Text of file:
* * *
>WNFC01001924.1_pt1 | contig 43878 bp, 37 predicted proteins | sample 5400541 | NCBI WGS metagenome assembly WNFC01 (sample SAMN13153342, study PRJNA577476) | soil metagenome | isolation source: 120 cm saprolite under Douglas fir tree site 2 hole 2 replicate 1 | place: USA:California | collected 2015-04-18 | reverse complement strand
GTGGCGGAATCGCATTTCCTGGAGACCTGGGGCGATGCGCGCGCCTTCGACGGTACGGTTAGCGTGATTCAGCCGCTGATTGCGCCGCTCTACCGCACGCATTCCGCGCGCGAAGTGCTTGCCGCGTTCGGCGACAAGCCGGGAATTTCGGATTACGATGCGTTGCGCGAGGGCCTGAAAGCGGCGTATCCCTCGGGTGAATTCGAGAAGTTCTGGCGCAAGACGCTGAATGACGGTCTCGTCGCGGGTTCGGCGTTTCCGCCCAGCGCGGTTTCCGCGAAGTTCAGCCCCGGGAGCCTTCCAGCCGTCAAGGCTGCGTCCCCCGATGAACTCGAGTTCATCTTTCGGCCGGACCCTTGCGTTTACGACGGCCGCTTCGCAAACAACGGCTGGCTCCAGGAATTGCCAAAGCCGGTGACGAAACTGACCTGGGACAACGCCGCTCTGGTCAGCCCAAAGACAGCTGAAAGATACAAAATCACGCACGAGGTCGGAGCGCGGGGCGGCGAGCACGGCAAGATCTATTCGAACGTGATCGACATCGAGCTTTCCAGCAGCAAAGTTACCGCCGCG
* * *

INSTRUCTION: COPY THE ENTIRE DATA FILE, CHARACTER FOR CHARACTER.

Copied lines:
>WNFC01001924.1_pt1 | contig 43878 bp, 37 predicted proteins | sample 5400541 | NCBI WGS metagenome assembly WNFC01 (sample SAMN13153342, study PRJNA577476) | soil metagenome | isolation source: 120 cm saprolite under Douglas fir tree site 2 hole 2 replicate 1 | place: USA:California | collected 2015-04-18 | reverse complement strand
GTGGCGGAATCGCATTTCCTGGAGACCTGGGGCGATGCGCGCGCCTTCGACGGTACGGTTAGCGTGATTCAGCCGCTGATTGCGCCGCTCTACCGCACGCATTCCGCGCGCGAAGTGCTTGCCGCGTTCGGCGACAAGCCGGGAATTTCGGATTACGATGCGTTGCGCGAGGGCCTGAAAGCGGCGTATCCCTCGGGTGAATTCGAGAAGTTCTGGCGCAAGACGCTGAATGACGGTCTCGTCGCGGGTTCGGCGTTTCCGCCCAGCGCGGTTTCCGCGAAGTTCAGCCCCGGGAGCCTTCCAGCCGTCAAGGCTGCGTCCCCCGATGAACTCGAGTTCATCTTTCGGCCGGACCCTTGCGTTTACGACGGCCGCTTCGCAAACAACGGCTGGCTCCAGGAATTGCCAAAGCCGGTGACGAAACTGACCTGGGACAACGCCGCTCTGGTCAGCCCAAAGACAGCTGAAAGATACAAAATCACGCACGAGGTCGGAGCGCGGGGCGGCGAGCACGGCAAGATCTATTCGAACGTGATCGACATCGAGCTTTCCAGCAGCAAAGTTACCGCCGCG